Now now I don’t mean to suggest ABs are a spent force, I just see the gap closing. And although I’m looking forward to the game in Nov18 I just feel we are looking at it to be the game we’d all like to have seen in Nov 16. the horse has bolted in terms of how good it would have been to see it played last November.

    • mikado

      Unless the moon falls out of its orbit and the sun goes nova, the ABs will remain in the top two. They’ve a great pool of players, good coaching setup and there’s no reason they should go backwards from here.

      The Boks won’t make top two unless they change their coach and find better half backs.

      Ireland could very well overtake England.

      • McWarren

        I think the boks are on the right track. They’ve picked the form players and most of them are young. They’ve also got good depth. I don’t think the ABs will fall back or drop off, I do think other teams are closing the gap though and the ABs run the risk of staleness under Hansens continued guidance. Really though when I made my first remark I was thinking how the match would be so much better this year while both teams are in form.

        • mikado

          The Boks are better than last year, but that’s a spectacularly low bar. They looked good against France, but merely ok in TRC so far. I think they’re a long way short of the sum of their parts, which has to be Coetzee’s responsibility.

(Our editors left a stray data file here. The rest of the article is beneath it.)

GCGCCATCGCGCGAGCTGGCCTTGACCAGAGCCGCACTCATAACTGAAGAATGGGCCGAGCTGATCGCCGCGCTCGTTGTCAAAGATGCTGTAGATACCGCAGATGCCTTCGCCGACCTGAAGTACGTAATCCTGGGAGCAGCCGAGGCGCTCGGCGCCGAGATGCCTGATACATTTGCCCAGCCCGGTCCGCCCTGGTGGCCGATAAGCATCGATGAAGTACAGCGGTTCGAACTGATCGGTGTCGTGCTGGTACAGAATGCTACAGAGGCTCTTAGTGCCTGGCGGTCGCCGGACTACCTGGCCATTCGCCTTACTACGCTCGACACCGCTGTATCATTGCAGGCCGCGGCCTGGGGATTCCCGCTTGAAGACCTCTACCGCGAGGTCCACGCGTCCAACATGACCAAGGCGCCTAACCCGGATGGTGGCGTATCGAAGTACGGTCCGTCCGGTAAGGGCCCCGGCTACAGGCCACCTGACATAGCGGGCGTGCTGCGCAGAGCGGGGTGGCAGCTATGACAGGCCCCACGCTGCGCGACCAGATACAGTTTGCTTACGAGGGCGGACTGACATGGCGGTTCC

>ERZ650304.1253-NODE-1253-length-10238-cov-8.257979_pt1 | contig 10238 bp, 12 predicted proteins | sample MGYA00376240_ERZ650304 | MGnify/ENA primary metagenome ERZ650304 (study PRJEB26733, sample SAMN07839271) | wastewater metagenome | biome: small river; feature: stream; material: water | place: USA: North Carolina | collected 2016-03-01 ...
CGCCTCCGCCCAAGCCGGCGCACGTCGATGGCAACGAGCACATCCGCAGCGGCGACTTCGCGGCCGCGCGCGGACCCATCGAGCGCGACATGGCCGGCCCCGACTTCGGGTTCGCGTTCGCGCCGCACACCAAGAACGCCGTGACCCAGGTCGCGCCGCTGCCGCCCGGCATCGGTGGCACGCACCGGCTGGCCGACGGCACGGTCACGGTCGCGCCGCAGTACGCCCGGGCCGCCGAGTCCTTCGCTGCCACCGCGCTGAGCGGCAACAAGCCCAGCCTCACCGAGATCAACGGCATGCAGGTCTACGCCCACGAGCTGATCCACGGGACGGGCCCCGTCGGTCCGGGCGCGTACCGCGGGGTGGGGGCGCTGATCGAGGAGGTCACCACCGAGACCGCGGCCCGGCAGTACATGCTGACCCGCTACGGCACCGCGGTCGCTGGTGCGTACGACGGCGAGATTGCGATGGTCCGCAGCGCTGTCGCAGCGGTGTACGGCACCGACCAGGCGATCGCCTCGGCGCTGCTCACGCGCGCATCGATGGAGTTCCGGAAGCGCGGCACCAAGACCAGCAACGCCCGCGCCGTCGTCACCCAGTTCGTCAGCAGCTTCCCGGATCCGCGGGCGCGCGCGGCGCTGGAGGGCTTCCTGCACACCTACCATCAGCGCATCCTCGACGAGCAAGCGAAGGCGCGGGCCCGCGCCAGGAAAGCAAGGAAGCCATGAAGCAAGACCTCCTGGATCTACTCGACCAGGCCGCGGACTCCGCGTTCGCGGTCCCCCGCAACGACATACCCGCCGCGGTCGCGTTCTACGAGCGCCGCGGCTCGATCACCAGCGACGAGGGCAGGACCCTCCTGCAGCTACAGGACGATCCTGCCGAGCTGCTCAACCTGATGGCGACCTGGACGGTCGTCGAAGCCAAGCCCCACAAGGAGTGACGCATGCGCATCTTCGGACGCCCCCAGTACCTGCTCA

England may be better in 2018 than they are now. They’ve some significant structural weaknesses that may be fixed by then and there’s a magnificent crop of young players coming through. But who knows.

  • Dud Roodt

    is this… is this what I think it is?
    Are you proposing?!

    • McWarren

      Well not yet, obviously, that would be against the law!!

  • Dorothy Ball

    Well, it’s a good thing so many acquiesced to Nick’s request to keep the comments to rugby…

    I for one think the Pumas will give us a touch-up in the scrum and at the breakdown. The bookies have the Wallabies at short odds to win. If I were a betting person, I’d be backing the Pumas based on that. I have no idea where the confidence is coming from.

    • Moose

      Yes, re your first line, a valiant attempt Nick. I wish I had as much time during the day as some of the commenters below…

Rugby
@Nick_Wasiliev

Die-hard Brumbies/Country Eagles fan now based in Sydney. Author, anthropologist, musician and second-rower trying to kick start a writing career in an increasingly bonkers world...